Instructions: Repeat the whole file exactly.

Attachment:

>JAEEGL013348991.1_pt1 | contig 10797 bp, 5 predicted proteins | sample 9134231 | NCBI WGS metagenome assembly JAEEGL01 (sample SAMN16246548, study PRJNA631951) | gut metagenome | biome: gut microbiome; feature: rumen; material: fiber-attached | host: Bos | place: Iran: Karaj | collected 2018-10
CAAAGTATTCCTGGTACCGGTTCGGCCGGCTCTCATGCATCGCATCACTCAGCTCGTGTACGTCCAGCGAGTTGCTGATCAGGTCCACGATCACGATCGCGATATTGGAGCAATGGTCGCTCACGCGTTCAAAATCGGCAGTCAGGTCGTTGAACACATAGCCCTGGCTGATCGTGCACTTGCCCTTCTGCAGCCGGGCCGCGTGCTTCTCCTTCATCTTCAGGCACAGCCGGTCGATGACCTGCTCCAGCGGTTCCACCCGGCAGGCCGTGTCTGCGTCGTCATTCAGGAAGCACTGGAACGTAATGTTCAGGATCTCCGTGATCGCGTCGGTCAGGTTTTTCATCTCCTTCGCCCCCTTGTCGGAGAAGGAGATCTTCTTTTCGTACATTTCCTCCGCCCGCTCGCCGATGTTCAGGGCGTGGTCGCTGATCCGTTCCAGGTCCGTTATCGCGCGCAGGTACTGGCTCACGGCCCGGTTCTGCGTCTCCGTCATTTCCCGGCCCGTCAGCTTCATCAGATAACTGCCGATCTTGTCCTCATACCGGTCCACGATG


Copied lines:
>JAEEGL013348991.1_pt1 | contig 10797 bp, 5 predicted proteins | sample 9134231 | NCBI WGS metagenome assembly JAEEGL01 (sample SAMN16246548, study PRJNA631951) | gut metagenome | biome: gut microbiome; feature: rumen; material: fiber-attached | host: Bos | place: Iran: Karaj | collected 2018-10
CAAAGTATTCCTGGTACCGGTTCGGCCGGCTCTCATGCATCGCATCACTCAGCTCGTGTACGTCCAGCGAGTTGCTGATCAGGTCCACGATCACGATCGCGATATTGGAGCAATGGTCGCTCACGCGTTCAAAATCGGCAGTCAGGTCGTTGAACACATAGCCCTGGCTGATCGTGCACTTGCCCTTCTGCAGCCGGGCCGCGTGCTTCTCCTTCATCTTCAGGCACAGCCGGTCGATGACCTGCTCCAGCGGTTCCACCCGGCAGGCCGTGTCTGCGTCGTCATTCAGGAAGCACTGGAACGTAATGTTCAGGATCTCCGTGATCGCGTCGGTCAGGTTTTTCATCTCCTTCGCCCCCTTGTCGGAGAAGGAGATCTTCTTTTCGTACATTTCCTCCGCCCGCTCGCCGATGTTCAGGGCGTGGTCGCTGATCCGTTCCAGGTCCGTTATCGCGCGCAGGTACTGGCTCACGGCCCGGTTCTGCGTCTCCGTCATTTCCCGGCCCGTCAGCTTCATCAGATAACTGCCGATCTTGTCCTCATACCGGTCCACGATG